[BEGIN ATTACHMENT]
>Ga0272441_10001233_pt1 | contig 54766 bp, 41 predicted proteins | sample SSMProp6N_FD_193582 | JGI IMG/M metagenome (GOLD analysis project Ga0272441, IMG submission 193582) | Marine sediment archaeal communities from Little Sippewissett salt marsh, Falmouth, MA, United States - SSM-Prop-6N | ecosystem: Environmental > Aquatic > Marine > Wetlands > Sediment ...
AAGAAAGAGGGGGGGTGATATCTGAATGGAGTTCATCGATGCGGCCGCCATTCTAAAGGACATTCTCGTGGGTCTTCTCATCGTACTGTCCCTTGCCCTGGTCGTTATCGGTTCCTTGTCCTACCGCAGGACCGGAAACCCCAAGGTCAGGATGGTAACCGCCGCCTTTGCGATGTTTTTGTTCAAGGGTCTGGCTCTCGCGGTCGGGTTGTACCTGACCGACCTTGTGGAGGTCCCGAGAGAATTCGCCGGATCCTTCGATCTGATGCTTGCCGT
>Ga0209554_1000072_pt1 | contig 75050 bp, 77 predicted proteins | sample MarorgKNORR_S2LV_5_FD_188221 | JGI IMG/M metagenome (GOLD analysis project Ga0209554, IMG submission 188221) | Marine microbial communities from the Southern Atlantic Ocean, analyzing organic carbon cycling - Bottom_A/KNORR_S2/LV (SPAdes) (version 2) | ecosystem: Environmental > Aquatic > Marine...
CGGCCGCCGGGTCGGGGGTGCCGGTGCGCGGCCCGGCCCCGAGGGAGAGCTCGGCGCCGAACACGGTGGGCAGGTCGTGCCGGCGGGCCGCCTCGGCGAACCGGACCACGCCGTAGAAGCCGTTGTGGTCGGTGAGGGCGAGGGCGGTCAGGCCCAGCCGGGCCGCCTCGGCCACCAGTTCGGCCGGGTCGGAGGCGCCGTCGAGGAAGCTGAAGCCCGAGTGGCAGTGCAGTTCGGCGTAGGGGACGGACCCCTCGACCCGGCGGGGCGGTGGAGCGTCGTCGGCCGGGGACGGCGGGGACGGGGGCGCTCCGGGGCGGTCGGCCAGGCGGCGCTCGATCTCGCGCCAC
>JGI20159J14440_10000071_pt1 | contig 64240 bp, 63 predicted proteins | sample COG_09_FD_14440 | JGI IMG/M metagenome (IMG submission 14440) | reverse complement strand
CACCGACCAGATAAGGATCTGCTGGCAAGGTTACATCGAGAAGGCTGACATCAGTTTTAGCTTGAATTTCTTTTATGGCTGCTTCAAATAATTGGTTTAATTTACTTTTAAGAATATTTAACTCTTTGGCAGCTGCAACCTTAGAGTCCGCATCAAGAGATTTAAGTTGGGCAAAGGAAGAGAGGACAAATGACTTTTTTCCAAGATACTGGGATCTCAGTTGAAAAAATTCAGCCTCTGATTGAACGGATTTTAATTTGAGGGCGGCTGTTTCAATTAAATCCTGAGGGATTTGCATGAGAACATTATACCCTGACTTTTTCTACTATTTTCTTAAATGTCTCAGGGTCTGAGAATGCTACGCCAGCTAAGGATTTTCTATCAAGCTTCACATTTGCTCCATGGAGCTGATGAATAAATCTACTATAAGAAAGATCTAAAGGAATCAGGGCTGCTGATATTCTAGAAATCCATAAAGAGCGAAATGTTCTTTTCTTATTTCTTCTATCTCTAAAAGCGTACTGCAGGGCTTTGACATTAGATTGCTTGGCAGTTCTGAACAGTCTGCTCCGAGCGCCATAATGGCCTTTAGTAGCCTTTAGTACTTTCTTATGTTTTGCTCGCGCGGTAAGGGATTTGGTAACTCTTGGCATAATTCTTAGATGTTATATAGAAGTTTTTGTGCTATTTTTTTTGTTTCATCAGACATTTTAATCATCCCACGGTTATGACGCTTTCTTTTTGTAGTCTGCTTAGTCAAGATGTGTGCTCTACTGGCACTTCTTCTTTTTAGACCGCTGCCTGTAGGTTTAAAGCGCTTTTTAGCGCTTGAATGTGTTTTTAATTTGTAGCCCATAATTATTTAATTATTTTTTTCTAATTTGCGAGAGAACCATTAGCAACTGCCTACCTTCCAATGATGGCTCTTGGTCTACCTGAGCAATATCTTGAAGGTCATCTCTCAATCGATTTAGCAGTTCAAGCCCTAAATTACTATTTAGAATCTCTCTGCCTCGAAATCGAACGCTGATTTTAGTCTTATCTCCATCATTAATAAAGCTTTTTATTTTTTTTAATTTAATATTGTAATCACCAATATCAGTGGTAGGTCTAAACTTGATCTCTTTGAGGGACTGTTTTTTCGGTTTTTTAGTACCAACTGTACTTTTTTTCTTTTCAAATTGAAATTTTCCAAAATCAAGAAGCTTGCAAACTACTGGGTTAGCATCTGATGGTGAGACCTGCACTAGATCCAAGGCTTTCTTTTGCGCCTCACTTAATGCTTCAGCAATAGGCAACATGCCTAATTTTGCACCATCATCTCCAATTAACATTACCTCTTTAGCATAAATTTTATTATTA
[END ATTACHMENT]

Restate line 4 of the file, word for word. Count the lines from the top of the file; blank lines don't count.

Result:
CGGCCGCCGGGTCGGGGGTGCCGGTGCGCGGCCCGGCCCCGAGGGAGAGCTCGGCGCCGAACACGGTGGGCAGGTCGTGCCGGCGGGCCGCCTCGGCGAACCGGACCACGCCGTAGAAGCCGTTGTGGTCGGTGAGGGCGAGGGCGGTCAGGCCCAGCCGGGCCGCCTCGGCCACCAGTTCGGCCGGGTCGGAGGCGCCGTCGAGGAAGCTGAAGCCCGAGTGGCAGTGCAGTTCGGCGTAGGGGACGGACCCCTCGACCCGGCGGGGCGGTGGAGCGTCGTCGGCCGGGGACGGCGGGGACGGGGGCGCTCCGGGGCGGTCGGCCAGGCGGCGCTCGATCTCGCGCCAC